Radiolytic hydrogen and microbial respiration in subsurface sediments
Date of Original Version
Radiolysis of water may provide a continuous flux of an electron donor (molecular hydrogen) to subsurface microbial communities. We assessed the significance of this process in anoxic marine sediments by comparing calculated radiolytic H2 production rates to estimates of net (organic-fueled) respiration at several Ocean Drilling Program (ODP) Leg 201 sites. Radiolytic H2 yield calculations are based on abundances of radioactive elements (uranium, thorium, and potassium), porosity, grain density, and a model of water radiolysis. Net respiration estimates are based on fluxes of dissolved electron acceptors and their products. Comparison of radiolytic H2 yields and respiration at multiple sites suggests that radiolysis gains importance as an electron donor source as net respiration and organic carbon content decrease. Our results suggest that radiolytic production of H 2 may fuel 10 of the metabolic respiration at the Leg 201 site where organic-fueled respiration is lowest (ODP Site 1231). In sediments with even lower rates of organic-fueled respiration, water radiolysis may be the principal source of electron donors. Marine sedimentary ecosystems may be useful models for non-photosynthetic ecosystems on early Earth and on other planets and moons, such as Mars and Europa.© 2007 Mary Ann Liebert, Inc.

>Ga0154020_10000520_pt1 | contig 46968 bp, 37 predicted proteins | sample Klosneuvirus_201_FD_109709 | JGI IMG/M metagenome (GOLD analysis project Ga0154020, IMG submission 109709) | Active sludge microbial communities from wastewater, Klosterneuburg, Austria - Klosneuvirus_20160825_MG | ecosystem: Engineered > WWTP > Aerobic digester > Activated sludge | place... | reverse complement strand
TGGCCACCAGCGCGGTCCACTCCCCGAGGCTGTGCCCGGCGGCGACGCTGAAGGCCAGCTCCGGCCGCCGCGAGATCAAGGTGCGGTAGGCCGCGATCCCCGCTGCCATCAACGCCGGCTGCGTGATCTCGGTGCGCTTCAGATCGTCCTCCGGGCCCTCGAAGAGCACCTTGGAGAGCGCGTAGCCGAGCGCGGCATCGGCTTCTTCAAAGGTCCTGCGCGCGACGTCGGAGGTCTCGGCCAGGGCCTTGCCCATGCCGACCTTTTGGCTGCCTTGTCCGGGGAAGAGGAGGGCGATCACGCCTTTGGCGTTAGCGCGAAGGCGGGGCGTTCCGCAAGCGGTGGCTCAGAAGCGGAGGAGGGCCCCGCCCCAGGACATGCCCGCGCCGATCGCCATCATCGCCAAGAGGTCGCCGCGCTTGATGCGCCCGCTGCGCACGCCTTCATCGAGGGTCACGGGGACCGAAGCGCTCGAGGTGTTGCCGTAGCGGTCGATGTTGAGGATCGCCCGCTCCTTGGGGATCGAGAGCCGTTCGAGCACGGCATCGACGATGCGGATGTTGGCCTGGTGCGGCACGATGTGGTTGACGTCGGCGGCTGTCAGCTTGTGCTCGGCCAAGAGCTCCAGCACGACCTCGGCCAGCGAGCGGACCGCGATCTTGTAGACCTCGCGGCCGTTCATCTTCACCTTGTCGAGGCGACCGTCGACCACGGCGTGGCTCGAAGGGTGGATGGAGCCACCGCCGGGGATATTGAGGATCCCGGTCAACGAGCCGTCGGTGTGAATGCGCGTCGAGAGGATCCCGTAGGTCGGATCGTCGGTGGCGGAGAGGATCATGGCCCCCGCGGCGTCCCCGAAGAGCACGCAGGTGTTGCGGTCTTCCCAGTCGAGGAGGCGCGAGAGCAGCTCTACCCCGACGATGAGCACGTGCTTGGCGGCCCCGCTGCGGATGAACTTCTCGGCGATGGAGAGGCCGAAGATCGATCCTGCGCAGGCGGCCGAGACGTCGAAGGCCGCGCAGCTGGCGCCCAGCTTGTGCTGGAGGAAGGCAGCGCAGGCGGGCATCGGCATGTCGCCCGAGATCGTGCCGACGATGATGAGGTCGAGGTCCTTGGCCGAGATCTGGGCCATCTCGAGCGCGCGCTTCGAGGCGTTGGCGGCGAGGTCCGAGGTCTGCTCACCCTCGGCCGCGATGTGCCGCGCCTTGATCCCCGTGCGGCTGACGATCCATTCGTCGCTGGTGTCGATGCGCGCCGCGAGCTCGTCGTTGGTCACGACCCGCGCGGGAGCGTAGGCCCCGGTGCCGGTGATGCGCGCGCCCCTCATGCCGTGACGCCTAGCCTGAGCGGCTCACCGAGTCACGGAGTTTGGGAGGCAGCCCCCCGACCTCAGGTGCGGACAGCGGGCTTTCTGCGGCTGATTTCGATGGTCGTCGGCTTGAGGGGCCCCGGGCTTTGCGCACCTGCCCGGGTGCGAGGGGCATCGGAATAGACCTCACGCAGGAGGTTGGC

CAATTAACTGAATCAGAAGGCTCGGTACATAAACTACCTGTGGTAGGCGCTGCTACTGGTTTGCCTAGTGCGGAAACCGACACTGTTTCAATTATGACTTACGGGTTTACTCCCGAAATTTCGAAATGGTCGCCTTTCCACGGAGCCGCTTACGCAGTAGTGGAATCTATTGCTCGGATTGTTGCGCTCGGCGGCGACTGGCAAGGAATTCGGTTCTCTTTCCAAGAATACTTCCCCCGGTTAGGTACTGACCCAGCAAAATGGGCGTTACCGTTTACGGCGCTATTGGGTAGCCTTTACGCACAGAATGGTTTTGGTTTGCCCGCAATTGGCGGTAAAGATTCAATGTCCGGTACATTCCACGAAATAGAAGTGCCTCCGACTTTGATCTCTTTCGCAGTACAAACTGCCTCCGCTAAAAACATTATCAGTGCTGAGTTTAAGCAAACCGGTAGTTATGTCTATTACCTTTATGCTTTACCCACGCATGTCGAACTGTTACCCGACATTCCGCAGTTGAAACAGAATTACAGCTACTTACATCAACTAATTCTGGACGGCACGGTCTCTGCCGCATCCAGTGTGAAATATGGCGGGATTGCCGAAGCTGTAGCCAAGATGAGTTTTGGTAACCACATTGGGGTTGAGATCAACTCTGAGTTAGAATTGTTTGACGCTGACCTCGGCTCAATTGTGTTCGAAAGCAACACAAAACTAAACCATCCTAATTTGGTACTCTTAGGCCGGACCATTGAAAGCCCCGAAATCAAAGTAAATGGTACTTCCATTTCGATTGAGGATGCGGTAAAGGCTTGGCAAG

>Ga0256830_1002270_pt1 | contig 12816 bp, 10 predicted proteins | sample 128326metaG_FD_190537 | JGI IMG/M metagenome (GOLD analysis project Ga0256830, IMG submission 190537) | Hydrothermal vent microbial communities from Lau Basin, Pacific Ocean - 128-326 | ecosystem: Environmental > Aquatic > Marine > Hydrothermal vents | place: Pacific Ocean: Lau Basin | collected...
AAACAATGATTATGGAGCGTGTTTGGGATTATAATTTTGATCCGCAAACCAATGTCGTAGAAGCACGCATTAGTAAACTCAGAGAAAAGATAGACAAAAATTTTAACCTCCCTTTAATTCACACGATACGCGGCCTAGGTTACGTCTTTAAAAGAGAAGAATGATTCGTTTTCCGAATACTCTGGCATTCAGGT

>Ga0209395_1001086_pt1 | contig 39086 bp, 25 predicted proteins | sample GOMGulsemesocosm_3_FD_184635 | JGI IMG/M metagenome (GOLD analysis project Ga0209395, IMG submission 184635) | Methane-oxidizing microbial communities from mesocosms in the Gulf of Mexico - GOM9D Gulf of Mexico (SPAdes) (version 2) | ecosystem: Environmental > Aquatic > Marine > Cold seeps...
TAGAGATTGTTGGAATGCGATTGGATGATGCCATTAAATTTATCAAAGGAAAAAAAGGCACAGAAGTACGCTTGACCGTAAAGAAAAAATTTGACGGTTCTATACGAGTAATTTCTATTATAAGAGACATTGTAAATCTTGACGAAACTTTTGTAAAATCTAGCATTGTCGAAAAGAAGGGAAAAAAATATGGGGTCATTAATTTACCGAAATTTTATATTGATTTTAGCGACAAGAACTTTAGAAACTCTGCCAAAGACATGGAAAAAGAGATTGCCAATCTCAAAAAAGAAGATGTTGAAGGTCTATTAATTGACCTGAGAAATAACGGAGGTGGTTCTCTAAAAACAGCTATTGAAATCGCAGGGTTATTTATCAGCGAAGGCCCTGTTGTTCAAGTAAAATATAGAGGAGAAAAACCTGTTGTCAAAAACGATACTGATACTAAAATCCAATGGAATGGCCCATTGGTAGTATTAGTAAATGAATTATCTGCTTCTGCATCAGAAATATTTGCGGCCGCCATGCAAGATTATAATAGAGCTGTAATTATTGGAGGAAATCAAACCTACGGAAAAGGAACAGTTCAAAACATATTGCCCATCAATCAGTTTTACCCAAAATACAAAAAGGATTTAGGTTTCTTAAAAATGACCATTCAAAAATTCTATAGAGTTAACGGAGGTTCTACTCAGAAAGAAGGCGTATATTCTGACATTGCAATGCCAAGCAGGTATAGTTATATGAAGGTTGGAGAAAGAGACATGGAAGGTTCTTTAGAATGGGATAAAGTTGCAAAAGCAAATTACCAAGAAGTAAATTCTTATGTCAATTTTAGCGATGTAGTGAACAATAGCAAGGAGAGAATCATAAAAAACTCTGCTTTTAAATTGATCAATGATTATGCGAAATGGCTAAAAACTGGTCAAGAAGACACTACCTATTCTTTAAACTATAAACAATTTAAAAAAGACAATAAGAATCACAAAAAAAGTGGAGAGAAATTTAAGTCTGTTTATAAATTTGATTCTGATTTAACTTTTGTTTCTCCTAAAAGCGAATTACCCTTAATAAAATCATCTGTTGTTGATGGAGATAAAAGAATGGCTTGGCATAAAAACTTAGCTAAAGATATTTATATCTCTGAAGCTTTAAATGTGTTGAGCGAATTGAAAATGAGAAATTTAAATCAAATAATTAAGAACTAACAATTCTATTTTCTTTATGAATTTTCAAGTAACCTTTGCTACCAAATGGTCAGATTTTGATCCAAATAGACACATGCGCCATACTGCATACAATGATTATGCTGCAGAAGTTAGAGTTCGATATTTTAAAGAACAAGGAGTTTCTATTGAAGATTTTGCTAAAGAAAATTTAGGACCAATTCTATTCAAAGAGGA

Publication Title, e.g., Journal
Blair, Carly C., Steven D'Hondt, Arthur J. Spivack, and Richard H. Kingsley. "Radiolytic hydrogen and microbial respiration in subsurface sediments." Astrobiology 7, 6 (2007). doi: 10.1089/ast.2007.0150.